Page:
Referring to FIG. 6, another aspect of the variation of the second embodiment 110 B describes a "stepped" cavity 122A. The addition of the step on the cavity side wall provides a "ledge" or a "terrace" where the lid 134 can be attached. By this design total volume enclosed within the cavity 122A is significantly reduced there by decreasing chances of detrimental electromagnetic cavity resonances that can be excited in a large size cavity 122 illustrated in FIG. 5. Presence of such cavity resonance can result in significant impairments to the electrical performance of the package and their elimination is highly desired.
 Referring to FIG. 7, a wire-bonded aspect 110C is illustrated in the stepped cavity 122A illustrated in FIG. 6. Presence of wire bonds 130 can enhance the chances of excitation of high frequency cavity resonances and their elimination through the stepped cavity approach may be necessary for achieving performance requirements.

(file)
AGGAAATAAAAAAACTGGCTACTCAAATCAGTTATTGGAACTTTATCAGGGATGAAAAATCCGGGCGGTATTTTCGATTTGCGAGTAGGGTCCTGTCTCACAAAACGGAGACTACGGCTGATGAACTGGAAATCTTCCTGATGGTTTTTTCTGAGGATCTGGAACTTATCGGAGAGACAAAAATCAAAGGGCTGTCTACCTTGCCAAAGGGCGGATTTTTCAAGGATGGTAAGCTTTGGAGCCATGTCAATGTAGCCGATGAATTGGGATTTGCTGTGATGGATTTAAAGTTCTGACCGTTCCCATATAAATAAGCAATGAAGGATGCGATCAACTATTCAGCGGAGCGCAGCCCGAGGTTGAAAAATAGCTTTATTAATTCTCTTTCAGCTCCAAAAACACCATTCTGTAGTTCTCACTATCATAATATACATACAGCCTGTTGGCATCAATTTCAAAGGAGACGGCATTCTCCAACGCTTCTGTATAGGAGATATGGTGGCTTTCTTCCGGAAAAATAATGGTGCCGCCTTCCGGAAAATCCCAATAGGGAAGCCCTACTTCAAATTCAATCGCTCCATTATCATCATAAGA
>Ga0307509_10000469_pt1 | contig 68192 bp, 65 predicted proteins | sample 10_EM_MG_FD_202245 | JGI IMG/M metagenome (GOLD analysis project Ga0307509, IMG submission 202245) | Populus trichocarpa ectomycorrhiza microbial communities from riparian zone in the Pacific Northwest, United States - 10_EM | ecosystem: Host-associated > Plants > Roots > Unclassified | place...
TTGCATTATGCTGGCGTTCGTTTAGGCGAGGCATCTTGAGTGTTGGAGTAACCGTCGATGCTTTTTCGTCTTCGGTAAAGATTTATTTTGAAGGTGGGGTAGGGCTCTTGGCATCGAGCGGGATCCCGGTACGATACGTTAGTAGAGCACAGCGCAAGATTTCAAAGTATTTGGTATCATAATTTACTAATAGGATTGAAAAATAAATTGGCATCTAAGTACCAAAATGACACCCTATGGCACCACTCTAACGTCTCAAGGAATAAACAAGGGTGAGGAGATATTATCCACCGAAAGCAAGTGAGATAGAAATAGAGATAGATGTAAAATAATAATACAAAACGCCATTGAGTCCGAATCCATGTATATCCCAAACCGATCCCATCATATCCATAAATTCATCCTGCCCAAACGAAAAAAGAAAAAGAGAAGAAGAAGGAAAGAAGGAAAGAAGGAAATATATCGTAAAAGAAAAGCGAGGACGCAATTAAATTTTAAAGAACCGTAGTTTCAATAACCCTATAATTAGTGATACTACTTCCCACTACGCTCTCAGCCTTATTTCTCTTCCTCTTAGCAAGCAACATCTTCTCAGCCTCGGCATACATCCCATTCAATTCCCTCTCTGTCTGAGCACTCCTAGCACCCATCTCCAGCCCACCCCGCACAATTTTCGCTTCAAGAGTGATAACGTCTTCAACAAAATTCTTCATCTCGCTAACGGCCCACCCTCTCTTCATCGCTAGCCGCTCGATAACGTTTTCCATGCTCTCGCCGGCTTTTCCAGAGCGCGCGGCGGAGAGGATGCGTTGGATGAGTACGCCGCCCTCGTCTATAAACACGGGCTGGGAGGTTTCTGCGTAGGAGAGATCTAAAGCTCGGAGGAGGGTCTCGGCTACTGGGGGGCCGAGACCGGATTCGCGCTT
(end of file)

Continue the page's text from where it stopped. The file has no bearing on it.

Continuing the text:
As illustrated in FIGS. 5, 6 and 7, the package variations of the second embodiment 110A, 110B, 110C depict a single piece, monolithic, multilayer ceramic packages which house an entire transceiver system including integrated antennas. Such package design eliminates the need for multiple materials to realize all the functions of a transceiver. FIGS. 5, 6 and 7 illustrate package concepts built from the same LTCC panel since it is essentially a single piece LTCC part. This approach doubles the throughput of the manufacturing line by design, leading to very significant reduction in manufacturing cost and cycle time. Since built from a single piece of LTCC, there is no need to attach the antenna and chip carriers together with BGA (as discussed in the first embodiment of the package 10A-10E) as it is a fully integrated structure. The need for reflow process is completely avoided as well as the complexity and cost associated with the assembly process. No assembly is involved other than attaching the chip 124 and the lid 134. The aspects of this embodiment are packages with very high performance. Since the signals flow back and forth between chips 124 and antennas 112 through fully shielded internal transmission lines 120 there is no additional loss incurred due to BGA interface. Further, because the package of the present embodiment illustrated in FIGS. 5, 6 and 7 is made of a single piece of ceramic materials, it results in an extremely high reliability monolithic circuit. Even under harsh operating environments and under heavy shock and vibration no performance impairment is expected; potentially due to being fully sealed hermetic packages.